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Degrees of Density

“99 percent of the day, we are in the thinking mode,” Peter Ablinger tells me across a table in the lobby of our hotel in Bergen. “And in opposition to that, if we decide now to be silent for a few seconds. Just…” His voice drifts off and he raises his eyebrows in anticipation. For […]

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The Bernstein Effect

On an unusually sunny February afternoon, I met Craig Urquhart in his apartment at Berlin’s Nollendorfplatz, the beating heart of the city’s gay life. (Christopher Isherwood once rented a place here.) “I’m going to be very bad and have a gin,” Urquhart said, but then realized he didn’t have any ice. Urquhart was a longtime […]

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A Long Way

The harpsichordist and ensemble leader William Christie could quite easily be mistaken for a patrician, 1960s-era CIA operative out of Norman Mailer’s novel Harlot’s Ghost. Yesterday morning, he was wearing a fitted black suit, blue shirt, beige pocket square, and polka dot socks, and spoke in aristocratic American English that clearly recalled his days studying […]

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Too Little, Too Late

On May 3, 2017, a young violist named Armando Cañizales Carrillo was killed in Caracas during clashes between demonstrators and the Bolivarian National Guard. The following day, the Venezuelan conductor and director of the Los Angeles Philharmonic, Gustavo Dudamel, published a statement on Facebook calling for President Nicolás Maduro and the national government “to rectify […]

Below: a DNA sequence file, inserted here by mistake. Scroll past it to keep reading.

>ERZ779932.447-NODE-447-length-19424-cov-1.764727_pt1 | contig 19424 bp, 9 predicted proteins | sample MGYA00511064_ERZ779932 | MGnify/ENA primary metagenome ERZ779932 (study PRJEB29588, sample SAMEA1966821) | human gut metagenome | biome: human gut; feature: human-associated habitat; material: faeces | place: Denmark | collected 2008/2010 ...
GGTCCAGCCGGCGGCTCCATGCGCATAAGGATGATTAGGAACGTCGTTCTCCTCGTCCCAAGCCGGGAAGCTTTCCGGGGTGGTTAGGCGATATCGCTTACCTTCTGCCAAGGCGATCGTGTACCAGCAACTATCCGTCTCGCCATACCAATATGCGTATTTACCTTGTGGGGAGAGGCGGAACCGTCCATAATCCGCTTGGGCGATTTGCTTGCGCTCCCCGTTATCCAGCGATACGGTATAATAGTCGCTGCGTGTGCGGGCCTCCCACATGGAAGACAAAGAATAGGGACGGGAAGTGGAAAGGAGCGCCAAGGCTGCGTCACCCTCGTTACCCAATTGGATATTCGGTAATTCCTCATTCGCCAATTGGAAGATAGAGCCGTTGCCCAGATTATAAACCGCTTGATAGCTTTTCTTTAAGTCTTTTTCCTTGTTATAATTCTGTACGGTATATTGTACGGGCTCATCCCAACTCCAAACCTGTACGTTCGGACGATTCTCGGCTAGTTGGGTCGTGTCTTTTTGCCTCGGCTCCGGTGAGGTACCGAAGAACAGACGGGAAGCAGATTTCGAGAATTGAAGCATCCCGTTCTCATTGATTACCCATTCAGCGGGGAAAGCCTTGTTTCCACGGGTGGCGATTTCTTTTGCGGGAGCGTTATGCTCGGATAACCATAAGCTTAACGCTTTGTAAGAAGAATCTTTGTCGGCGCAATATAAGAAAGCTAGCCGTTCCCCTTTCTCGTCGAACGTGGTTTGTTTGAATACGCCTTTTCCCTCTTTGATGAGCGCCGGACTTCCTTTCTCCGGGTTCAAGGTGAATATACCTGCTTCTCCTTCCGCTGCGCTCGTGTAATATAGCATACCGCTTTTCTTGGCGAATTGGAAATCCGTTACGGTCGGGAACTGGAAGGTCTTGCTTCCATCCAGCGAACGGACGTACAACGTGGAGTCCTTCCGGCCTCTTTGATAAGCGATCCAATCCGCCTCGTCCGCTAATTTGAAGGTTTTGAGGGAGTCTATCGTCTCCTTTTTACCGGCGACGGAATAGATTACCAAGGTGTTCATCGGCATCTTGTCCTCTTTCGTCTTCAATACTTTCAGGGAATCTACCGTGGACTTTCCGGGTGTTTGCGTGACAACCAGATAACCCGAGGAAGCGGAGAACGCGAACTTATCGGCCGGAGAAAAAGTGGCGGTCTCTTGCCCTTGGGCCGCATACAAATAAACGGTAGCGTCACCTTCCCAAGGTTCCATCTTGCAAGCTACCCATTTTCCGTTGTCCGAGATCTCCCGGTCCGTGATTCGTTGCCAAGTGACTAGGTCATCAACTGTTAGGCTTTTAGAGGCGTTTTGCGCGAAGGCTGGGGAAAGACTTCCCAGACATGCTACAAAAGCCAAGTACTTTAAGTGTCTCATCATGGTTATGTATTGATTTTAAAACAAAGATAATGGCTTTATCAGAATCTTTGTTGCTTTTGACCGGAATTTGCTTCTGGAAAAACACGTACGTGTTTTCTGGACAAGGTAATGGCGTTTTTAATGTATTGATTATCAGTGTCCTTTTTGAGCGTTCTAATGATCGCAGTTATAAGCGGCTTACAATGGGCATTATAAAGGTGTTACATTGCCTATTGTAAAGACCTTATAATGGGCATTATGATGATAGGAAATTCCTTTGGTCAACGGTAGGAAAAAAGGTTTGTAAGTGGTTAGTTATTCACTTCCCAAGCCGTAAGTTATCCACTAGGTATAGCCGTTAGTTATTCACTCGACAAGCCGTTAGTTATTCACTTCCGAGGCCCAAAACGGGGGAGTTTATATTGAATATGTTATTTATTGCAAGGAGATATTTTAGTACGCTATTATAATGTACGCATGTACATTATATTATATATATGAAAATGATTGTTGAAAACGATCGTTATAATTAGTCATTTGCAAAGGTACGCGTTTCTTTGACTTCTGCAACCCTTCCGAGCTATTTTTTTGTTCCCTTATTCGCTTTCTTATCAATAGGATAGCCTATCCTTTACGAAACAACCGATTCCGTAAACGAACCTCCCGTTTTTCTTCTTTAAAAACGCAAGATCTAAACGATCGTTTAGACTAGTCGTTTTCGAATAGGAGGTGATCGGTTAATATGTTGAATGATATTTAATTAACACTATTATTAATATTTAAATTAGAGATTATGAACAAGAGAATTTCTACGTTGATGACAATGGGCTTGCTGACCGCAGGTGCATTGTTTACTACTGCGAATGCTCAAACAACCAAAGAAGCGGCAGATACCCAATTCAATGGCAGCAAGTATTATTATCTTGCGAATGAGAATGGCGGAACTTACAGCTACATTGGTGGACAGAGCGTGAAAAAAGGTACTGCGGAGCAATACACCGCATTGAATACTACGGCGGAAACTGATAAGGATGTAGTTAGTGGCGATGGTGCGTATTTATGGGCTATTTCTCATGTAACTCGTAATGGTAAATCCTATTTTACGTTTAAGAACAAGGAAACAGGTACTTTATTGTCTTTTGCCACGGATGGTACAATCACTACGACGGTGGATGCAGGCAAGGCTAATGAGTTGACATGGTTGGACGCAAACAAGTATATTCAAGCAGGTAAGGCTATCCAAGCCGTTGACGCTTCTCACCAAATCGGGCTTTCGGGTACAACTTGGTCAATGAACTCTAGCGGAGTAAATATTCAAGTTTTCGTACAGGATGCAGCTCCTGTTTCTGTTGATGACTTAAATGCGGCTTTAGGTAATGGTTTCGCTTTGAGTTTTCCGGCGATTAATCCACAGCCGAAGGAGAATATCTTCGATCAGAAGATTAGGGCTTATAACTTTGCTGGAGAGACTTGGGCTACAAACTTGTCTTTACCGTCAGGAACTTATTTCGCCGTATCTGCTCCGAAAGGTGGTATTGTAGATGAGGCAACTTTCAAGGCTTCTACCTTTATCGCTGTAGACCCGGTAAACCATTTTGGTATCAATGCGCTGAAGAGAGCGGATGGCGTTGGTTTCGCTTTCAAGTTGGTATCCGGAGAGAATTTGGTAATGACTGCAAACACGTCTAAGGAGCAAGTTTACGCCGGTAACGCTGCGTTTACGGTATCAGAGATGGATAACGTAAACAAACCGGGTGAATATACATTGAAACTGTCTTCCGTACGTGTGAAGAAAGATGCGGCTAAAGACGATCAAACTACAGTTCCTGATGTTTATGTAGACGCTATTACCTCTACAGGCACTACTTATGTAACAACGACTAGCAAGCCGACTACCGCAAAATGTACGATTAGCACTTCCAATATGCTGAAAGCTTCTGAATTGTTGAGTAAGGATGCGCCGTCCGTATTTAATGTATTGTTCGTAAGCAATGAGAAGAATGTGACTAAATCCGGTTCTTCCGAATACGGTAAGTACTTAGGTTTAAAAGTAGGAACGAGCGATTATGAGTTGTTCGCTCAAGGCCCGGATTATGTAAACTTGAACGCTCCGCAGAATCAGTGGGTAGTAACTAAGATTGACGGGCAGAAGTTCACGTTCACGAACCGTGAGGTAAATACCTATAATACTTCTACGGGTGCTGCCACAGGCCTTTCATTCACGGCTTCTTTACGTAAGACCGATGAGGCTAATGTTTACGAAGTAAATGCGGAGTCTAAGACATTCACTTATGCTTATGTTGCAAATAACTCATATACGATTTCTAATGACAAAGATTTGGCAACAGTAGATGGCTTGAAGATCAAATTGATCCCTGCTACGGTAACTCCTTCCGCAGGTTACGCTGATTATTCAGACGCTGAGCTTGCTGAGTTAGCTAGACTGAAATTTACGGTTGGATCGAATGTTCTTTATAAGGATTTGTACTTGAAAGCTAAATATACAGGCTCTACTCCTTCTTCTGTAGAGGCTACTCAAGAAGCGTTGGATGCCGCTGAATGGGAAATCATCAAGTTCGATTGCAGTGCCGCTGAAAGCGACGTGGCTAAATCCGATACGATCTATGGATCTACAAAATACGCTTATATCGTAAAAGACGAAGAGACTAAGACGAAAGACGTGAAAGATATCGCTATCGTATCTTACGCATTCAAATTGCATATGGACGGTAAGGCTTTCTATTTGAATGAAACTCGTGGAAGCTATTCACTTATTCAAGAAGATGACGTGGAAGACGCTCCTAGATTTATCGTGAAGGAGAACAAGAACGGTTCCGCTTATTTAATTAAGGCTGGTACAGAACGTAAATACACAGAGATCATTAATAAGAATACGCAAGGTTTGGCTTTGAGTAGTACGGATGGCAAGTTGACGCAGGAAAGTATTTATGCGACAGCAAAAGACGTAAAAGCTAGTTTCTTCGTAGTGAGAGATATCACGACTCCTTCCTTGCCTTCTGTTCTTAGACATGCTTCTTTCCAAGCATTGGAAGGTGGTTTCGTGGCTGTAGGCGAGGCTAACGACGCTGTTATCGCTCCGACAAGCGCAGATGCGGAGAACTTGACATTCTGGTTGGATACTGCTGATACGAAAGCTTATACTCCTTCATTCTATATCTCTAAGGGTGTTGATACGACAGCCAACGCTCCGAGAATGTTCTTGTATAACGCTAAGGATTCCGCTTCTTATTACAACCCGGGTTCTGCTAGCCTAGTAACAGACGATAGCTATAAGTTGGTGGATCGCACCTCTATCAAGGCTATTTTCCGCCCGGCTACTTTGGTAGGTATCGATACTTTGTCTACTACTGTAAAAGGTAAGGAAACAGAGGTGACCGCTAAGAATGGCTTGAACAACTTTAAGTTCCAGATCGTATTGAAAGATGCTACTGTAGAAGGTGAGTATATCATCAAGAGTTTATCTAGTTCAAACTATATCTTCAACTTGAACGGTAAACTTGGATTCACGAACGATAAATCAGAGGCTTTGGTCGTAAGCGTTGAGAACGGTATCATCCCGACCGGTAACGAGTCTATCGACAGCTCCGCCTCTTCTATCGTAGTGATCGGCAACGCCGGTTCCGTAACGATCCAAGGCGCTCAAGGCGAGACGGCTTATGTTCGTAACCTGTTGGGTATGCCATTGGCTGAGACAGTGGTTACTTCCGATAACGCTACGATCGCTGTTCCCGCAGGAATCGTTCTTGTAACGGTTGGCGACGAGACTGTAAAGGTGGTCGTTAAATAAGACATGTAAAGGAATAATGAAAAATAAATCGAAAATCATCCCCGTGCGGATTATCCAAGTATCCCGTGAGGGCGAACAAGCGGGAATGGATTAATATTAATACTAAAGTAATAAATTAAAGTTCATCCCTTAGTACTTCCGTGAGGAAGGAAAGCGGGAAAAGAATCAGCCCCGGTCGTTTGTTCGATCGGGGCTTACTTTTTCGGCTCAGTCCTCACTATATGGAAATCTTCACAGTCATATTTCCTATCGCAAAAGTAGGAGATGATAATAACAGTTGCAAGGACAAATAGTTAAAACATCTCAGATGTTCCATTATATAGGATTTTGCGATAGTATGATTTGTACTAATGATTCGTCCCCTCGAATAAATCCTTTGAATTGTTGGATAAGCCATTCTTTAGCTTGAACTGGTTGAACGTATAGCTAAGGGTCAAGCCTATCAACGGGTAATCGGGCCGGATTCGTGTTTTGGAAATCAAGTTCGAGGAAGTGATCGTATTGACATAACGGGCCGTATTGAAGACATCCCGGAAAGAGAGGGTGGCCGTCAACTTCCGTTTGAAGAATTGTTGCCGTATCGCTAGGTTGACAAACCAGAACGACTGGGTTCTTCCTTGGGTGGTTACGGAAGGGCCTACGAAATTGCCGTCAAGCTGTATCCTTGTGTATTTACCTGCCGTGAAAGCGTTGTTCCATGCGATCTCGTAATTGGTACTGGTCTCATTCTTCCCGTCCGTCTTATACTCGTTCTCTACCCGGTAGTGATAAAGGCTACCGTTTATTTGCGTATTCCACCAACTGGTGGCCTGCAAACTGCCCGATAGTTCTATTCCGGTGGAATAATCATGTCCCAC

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Confinements

Round-number anniversaries of composers’ births and deaths can often feel arbitrary, excuses to keep programming the same music. Not Monteverdi’s 450th birth year. His operas are universal, important reminders that us humans have always had the same struggles, that we’ve been here before: 450 is a number that puts things in perspective. The conductor John […]

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Two Cities

For this interview, I reached Marin Alsop on Skype from Brussels, where she was conducting the finals of the Queen Elisabeth Competition for pianists. She usually performs a wide variety of repertoire—did she have to do the same piece over and over there? “Three Profokiev Twos, Three Rachmaninoff Threes, and otherwise only one of everything […]

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Doctor Baton

In pop culture, there are usually two ways of looking at the conductor’s baton. One way is as the focal point of his or her authority and magic: as Bernstein said, the stick as a “an instrument of meaning in its tiniest moment.” The other way is as a symbol of the conductor’s pretension and […]

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Continental Shift

Ilan Volkov’s Tectonics Festival, in Reykjavik on April 14-15 and in Glasgow on May 7-8, conjures images of dramatic, continental upheaval. But plate motion is an incredibly slow process—land masses move at rates measured in millimeters per year. Listening to the names of the many avant-garde composers mentioned by the Israeli conductor in our Skype […]

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